I saw an alley that boasted a fifteenth century church, so I detoured down to see what that was all about.  

It was a lovely little church, but not a very tall one, and eventually, I had to return to the massively beautiful Minster for my tower climb.  The climb was surprisingly exhausting.  The stairs were those tightly twisting round ones that go up and up and somewhere halfway up to the top, you begin to suspect that someone is playing a nasty trick on you and you are actually just going in circles.

Fortunately, that was not the case.  I made it part way up and was treated to this view.

Then, there were even more stairs, and I was sure I wasn’t going to make it.  It was a dramatic moment on those stairs…

The view was pretty, but mostly barred by grates with little peep holes to take photos.  I assume people had done stupid things in the past and the fencing was necessary to contain excited tourists and protect us from ourselves… but I resented the obstruction of my photos.  I got this one, which is probably the best:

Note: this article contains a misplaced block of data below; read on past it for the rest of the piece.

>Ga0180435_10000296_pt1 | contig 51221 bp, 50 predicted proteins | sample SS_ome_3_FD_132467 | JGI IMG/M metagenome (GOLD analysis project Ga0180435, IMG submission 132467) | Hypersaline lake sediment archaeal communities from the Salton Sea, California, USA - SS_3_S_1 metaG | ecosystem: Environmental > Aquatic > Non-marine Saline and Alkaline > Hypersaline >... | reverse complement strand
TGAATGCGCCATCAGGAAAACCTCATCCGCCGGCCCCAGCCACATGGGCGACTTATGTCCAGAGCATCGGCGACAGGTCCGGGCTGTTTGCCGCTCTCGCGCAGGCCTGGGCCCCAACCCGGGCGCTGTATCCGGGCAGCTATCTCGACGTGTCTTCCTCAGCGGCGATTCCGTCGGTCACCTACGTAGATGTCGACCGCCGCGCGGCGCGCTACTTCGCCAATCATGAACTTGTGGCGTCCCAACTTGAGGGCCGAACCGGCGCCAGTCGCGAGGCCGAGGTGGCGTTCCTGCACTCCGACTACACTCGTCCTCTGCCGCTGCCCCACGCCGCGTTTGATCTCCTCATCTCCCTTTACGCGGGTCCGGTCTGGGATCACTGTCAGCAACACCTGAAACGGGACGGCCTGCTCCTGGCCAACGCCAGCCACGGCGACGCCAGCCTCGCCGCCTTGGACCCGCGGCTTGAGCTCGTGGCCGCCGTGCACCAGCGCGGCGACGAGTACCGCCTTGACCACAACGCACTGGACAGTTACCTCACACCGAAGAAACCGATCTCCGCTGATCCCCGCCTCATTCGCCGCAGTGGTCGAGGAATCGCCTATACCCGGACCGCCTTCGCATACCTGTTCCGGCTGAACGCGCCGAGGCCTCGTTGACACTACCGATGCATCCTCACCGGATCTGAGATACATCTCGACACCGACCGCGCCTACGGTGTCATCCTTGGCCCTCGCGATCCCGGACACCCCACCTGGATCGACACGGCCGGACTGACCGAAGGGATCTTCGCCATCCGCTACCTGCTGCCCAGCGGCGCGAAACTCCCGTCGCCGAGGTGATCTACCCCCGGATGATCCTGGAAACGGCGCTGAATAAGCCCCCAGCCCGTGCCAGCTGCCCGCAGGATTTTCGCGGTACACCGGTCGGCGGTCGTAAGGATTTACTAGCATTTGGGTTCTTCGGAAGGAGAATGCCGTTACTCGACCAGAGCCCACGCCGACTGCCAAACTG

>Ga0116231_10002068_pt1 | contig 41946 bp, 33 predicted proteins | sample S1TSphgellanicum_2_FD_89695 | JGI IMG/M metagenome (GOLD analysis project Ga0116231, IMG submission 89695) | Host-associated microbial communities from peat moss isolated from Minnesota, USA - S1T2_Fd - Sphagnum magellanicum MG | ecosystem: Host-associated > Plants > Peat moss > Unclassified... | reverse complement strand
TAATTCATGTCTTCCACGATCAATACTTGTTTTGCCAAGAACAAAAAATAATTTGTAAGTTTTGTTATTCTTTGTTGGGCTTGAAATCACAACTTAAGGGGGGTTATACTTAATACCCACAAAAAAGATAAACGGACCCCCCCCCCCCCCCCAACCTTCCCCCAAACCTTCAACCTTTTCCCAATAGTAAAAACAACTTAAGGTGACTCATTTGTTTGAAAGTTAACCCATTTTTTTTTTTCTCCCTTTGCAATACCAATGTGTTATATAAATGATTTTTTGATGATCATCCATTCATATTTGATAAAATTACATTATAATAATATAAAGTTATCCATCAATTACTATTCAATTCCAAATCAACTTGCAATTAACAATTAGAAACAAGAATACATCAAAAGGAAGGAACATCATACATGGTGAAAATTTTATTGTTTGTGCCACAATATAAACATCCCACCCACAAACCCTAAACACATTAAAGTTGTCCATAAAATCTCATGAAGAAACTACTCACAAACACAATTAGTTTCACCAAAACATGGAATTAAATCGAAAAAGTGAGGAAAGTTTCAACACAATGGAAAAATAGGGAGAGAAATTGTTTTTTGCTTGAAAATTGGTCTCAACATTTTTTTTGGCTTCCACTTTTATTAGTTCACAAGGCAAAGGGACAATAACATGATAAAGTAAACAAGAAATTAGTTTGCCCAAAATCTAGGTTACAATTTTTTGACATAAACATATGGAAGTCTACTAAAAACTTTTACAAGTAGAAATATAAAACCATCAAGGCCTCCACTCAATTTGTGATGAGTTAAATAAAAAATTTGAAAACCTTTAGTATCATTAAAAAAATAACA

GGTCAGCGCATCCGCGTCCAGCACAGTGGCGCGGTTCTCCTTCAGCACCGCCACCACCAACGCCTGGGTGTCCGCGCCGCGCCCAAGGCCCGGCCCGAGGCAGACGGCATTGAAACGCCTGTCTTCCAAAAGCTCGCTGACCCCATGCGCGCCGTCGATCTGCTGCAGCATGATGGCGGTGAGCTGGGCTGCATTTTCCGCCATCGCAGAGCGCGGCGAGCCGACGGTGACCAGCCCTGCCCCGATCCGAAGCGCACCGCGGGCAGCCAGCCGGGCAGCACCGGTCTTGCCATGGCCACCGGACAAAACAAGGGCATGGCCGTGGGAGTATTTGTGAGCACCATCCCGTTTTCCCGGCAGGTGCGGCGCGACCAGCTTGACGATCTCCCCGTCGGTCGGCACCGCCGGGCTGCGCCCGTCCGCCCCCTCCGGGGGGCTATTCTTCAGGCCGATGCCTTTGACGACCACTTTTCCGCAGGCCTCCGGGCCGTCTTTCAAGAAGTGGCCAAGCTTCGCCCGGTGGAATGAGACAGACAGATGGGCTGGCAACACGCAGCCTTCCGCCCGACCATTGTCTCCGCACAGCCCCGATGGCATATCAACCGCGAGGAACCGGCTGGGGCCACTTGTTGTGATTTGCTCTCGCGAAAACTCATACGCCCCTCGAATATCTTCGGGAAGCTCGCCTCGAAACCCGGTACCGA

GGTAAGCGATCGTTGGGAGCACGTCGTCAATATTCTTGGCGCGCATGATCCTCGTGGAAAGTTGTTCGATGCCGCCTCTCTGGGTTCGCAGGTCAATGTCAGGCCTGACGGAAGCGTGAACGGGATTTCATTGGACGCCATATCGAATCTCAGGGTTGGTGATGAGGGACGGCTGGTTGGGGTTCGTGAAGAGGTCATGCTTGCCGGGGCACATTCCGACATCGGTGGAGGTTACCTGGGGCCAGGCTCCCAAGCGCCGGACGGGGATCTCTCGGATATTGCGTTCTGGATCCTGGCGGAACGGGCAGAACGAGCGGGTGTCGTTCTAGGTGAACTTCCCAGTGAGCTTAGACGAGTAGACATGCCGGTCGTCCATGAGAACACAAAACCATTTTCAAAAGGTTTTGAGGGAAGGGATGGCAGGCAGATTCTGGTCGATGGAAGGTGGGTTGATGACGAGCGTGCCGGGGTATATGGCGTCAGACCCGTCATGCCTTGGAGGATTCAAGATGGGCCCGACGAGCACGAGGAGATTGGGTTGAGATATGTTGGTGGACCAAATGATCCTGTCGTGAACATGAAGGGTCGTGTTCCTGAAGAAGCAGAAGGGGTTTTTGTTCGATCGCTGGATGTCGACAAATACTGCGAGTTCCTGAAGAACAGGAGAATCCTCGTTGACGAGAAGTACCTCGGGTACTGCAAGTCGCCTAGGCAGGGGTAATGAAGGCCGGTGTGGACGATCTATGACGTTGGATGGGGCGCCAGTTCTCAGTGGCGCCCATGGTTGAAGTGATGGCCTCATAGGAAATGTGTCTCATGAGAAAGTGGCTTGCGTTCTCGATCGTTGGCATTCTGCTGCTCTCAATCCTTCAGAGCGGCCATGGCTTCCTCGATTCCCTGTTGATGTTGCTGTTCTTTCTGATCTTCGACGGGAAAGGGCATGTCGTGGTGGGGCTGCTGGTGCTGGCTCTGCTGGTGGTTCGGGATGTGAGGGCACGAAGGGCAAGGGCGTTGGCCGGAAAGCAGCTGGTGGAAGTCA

Back on the ground I realized that the woozy, tired feeling wasn’t just because I had climbed an epically (possibly enchanted) tall tower.  It was also because my excitement and preoccupation with York had caused me to forget that one generally eats lunch in the early afternoon and it was now about four o’clock.

After getting distracted with a few more pretty places, I finally committed to finding food.

My glorious plans involved finding some fish and chips and making a picnic of it in the nearby Museum Gardens.  I must have been more woozy than I thought because I made my way to the gardens first, realized to my surprise that the fish and chips were not  going to magically appear when I sat down in the gardens, and had to turn back and head into the city to find them.

I finally located a place that claimed to have ‘York’s finest fish and chips’ and decided that you couldn’t really get better than that.  They fried up the fish right in front of me and handed me a hot box of yumminess to carry all the way back to the gardens.